This vaccine is available only from your doctor or other authorized health care professional.
In deciding to use a vaccine, the risks of taking the vaccine must be weighed against the good it will do. This is a decision you and your doctor will make. For this vaccine, the following should be considered:
Tell your doctor if you have ever had any unusual or allergic reaction to this medicine or any other medicines. Also tell your health care professional if you have any other types of allergies, such as to foods, dyes, preservatives, or animals. For non-prescription products, read the label or package ingredients carefully.
This vaccine is not recommended for children less than 18 months of age.
|All Trimesters||C||Animal studies have shown an adverse effect and there are no adequate studies in pregnant women OR no animal studies have been conducted and there are no adequate studies in pregnant women.|
Studies in women suggest that this medication poses minimal risk to the infant when used during breastfeeding.
Although certain medicines should not be used together at all, in other cases two different medicines may be used together even if an interaction might occur. In these cases, your doctor may want to change the dose, or other precautions may be necessary. When you are receiving this vaccine, it is especially important that your healthcare professional know if you are taking any of the medicines listed below. The following interactions have been selected on the basis of their potential significance and are not necessarily all-inclusive.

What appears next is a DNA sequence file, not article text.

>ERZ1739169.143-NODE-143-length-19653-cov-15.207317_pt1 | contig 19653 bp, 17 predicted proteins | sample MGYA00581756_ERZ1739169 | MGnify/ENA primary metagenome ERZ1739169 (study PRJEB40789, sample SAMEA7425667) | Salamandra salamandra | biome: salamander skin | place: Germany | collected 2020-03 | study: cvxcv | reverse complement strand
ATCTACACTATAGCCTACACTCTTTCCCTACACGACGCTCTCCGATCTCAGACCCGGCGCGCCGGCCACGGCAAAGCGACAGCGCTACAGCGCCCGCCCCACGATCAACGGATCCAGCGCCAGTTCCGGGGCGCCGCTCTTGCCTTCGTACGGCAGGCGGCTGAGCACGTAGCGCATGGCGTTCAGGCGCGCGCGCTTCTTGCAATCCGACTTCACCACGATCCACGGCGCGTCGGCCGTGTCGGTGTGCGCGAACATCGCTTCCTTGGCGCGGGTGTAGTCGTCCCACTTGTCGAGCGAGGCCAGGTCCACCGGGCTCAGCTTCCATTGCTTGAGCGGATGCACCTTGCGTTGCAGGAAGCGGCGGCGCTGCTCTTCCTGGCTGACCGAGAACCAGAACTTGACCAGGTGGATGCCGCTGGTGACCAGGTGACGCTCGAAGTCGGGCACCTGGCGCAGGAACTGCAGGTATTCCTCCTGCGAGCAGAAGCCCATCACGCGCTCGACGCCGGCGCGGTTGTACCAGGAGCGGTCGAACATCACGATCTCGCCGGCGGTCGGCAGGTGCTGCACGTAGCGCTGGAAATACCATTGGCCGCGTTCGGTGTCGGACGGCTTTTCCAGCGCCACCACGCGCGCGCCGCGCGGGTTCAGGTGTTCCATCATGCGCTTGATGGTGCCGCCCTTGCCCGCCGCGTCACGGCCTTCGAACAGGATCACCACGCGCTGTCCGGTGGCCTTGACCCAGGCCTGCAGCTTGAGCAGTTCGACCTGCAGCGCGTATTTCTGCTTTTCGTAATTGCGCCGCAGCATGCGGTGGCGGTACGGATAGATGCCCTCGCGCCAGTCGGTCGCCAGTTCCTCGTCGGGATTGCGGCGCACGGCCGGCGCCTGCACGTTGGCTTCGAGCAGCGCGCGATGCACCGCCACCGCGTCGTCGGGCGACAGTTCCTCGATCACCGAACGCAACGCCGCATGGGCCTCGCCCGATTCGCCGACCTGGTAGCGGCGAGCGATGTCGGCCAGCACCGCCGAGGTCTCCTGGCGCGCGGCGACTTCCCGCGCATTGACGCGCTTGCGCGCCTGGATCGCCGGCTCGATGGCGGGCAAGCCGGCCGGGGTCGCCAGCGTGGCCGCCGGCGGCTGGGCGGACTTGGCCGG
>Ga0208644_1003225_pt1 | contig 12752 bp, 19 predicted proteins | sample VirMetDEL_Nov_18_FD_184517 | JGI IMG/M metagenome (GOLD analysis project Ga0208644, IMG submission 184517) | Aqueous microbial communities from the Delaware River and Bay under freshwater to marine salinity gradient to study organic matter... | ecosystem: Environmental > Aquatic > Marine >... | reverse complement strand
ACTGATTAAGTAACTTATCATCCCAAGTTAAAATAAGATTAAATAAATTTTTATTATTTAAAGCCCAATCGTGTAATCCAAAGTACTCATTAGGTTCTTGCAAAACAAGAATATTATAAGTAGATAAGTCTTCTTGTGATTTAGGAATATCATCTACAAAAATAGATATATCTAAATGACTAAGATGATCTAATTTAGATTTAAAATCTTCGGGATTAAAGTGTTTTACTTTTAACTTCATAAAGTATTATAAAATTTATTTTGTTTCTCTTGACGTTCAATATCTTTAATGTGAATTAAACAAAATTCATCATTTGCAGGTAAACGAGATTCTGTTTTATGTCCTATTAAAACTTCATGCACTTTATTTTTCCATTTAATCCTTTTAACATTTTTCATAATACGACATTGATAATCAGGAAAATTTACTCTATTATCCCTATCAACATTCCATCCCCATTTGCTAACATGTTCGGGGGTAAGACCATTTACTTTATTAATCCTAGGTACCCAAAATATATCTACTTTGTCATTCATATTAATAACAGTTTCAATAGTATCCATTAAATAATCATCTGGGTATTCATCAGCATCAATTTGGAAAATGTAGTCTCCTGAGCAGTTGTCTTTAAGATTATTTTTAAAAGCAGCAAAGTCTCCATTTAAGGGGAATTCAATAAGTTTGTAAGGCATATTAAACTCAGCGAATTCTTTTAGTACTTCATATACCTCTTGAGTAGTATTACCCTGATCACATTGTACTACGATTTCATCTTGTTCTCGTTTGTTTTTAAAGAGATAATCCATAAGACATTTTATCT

Receiving this vaccine with any of the following medicines is usually not recommended, but may be required in some cases. If both medicines are prescribed together, your doctor may change the dose or how often you use one or both of the medicines.
Certain medicines should not be used at or around the time of eating food or eating certain types of food since interactions may occur. Using alcohol or tobacco with certain medicines may also cause interactions to occur. Discuss with your healthcare professional the use of your medicine with food, alcohol, or tobacco.
Other Medical Problems
The presence of other medical problems may affect the use of this vaccine. Make sure you tell your doctor if you have any other medical problems, especially:
- Fever or
- Serious illness—The symptoms of the condition may be confused with the possible side effects of the vaccine